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Lift your lamp beside the golden door, Break not the golden rule, avoid well the golden calf, know; not all that glitters is gold, and laissez faire et laissez passer [let do and let pass] but as a shining sentinel, hesitate not to ring the bell, defend the gates, and man the wall

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Monday, August 9, 2010

Opportunity Cost and The Law of Comparative Advantage


Opportunity Cost (Wikipedia)
"the basic relationship between scarcity and choice." - James M. Buchanan

The cost related to the next-best choice available to someone who has picked between several mutually exclusive choices. Opportunity cost plays a crucial part in ensuring that scarce resources are used efficiently. 
Thus, opportunity costs are not restricted to monetary or financial costs: the real cost of forgone output, lost time, pleasure or any other benefit that provides utility-[Economically a measure of relative satisfaction.should also be considered opportunity costs.
The concept of an opportunity cost was first developed by John Stuart Mill.[4]

The consideration of opportunity costs is one of the key differences between the concepts of economic cost and accounting cost. Assessing opportunity costs is fundamental to assessing the true cost of any course of action. In the case where there is no explicit accounting or monetary cost (price) attached to a course of action, or the explicit accounting or monetary cost is low, then, ignoring opportunity costs may produce the illusion that its benefits cost nothing at all. The unseen opportunity costs then become the implicit hidden costs of that course of action.

Opportunity cost is assessed in not only monetary or material terms, but also in terms of anything which is of value. For example, a person who desires to watch each of two television programs being broadcast simultaneously, and does not have the means to make a recording of one, can watch only one of the desired programs. Therefore, the opportunity cost of watching Dallas could be enjoying Dynasty. Of course, if an individual records one program while watching the other, the opportunity cost will be the time that that individual spends watching one program versus the other.
  
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The Law of Comparative Advantage (Wikipedia)
The ability of a party to produce a particular good or service at a lower opportunity cost than another party IE the highest relative efficiency, given all the other products that could be produced. 

It can be contrasted with absolute advantage which refers to the ability of a party to produce a particular good at a lower absolute cost than another.

Comparative advantage explains how trade can create value for both parties even when one can produce all goods with fewer resources than the other. The net benefits of such an outcome are called gains from trade. It is the main concept of the pure theory of international trade.
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Example
Two men live alone on an isolated island. To survive they must undertake a few basic economic activities like water carrying, fishing, cooking and shelter construction and maintenance. The first man is young, strong, and educated. He is also faster, better, and more productive at everything. He has an absolute advantage in all activities. The second man is old, weak, and uneducated. He has an absolute disadvantage in all economic activities. In some activities the difference between the two is great; in others it is small.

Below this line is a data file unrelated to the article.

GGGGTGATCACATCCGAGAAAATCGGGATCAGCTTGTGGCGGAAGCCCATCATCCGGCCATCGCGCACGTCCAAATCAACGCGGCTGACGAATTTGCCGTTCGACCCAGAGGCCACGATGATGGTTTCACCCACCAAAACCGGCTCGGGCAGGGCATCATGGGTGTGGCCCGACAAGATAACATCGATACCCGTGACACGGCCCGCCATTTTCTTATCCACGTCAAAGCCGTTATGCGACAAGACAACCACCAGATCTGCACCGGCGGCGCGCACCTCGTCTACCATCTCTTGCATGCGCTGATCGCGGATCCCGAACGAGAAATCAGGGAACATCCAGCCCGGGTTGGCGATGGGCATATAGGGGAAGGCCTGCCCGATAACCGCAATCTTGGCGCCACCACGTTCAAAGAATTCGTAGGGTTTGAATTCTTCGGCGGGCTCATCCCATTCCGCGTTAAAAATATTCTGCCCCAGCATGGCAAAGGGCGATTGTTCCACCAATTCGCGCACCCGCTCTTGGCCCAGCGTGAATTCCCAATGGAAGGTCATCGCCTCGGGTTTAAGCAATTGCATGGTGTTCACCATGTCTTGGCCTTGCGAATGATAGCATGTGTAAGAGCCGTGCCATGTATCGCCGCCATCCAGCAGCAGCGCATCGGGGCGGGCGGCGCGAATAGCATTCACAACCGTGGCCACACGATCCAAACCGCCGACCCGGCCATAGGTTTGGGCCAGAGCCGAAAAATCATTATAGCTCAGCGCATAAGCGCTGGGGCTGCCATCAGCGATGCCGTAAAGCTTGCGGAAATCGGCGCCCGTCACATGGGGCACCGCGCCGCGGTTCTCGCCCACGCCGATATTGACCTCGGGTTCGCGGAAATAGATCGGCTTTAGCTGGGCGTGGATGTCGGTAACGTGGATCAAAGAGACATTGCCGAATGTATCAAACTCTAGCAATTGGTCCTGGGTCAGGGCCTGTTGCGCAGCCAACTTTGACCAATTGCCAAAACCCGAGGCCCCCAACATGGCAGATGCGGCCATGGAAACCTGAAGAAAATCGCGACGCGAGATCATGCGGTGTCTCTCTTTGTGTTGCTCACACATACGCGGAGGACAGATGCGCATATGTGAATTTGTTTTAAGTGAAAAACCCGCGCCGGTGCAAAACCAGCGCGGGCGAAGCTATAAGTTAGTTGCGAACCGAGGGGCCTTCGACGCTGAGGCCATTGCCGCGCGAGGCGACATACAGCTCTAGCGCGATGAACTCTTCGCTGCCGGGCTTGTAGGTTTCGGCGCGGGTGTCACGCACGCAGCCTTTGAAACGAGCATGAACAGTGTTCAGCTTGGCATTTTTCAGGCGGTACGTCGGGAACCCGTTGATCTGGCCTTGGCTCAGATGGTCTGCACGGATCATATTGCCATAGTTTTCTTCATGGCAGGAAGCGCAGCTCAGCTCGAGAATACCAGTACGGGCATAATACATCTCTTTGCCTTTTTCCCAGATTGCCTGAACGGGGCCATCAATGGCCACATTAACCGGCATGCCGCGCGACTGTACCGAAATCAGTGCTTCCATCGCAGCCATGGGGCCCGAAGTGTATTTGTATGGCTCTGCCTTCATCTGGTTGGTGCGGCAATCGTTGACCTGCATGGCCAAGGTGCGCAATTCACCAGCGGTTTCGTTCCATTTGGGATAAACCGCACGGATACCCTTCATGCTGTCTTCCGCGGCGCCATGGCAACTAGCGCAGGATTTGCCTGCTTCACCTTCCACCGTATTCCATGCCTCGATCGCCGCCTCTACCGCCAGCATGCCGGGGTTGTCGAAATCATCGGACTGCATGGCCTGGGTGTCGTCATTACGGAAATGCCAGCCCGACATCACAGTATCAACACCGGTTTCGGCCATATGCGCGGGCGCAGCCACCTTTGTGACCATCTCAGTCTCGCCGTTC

Despite the fact that the younger man has absolute advantage in all activities, it is not in the interest of either of them to work in isolation since they both can benefit from specialization and exchange. If the two men divide the work according to comparative advantage then the young man will specialize in tasks at which he is most productive, while the older man will concentrate on tasks where his productivity is only a little less than that of the young man. Such an arrangement will increase total production for a given amount of labor supplied by both men and it will benefit both of them.

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Comparative advantage was first described by Robert Torrens in 1815 in an essay on the Corn Laws. He concluded it was to England's advantage to trade with Portugal in return for grain, even though it might be possible to produce that grain more cheaply in England than Portugal.
However, the concept is usually attributed to David Ricardo who explained it in his 1817 book On the Principles of Political Economy and Taxation in an example involving England and Portugal.[3] In Portugal it is possible to produce both wine and cloth with less labor than it would take to produce the same quantities in England. However the relative costs of producing those two goods are different in the two countries. In England it is very hard to produce wine, and only moderately difficult to produce cloth. In Portugal both are easy to produce. Therefore while it is cheaper to produce cloth in Portugal than England, it is cheaper still for Portugal to produce excess wine, and trade that for English cloth. Conversely England benefits from this trade because its cost for producing cloth has not changed but it can now get wine at a lower price, closer to the cost of cloth. The conclusion drawn is that each country can gain by specializing in the good where it has comparative advantage, and trading that good for the other.

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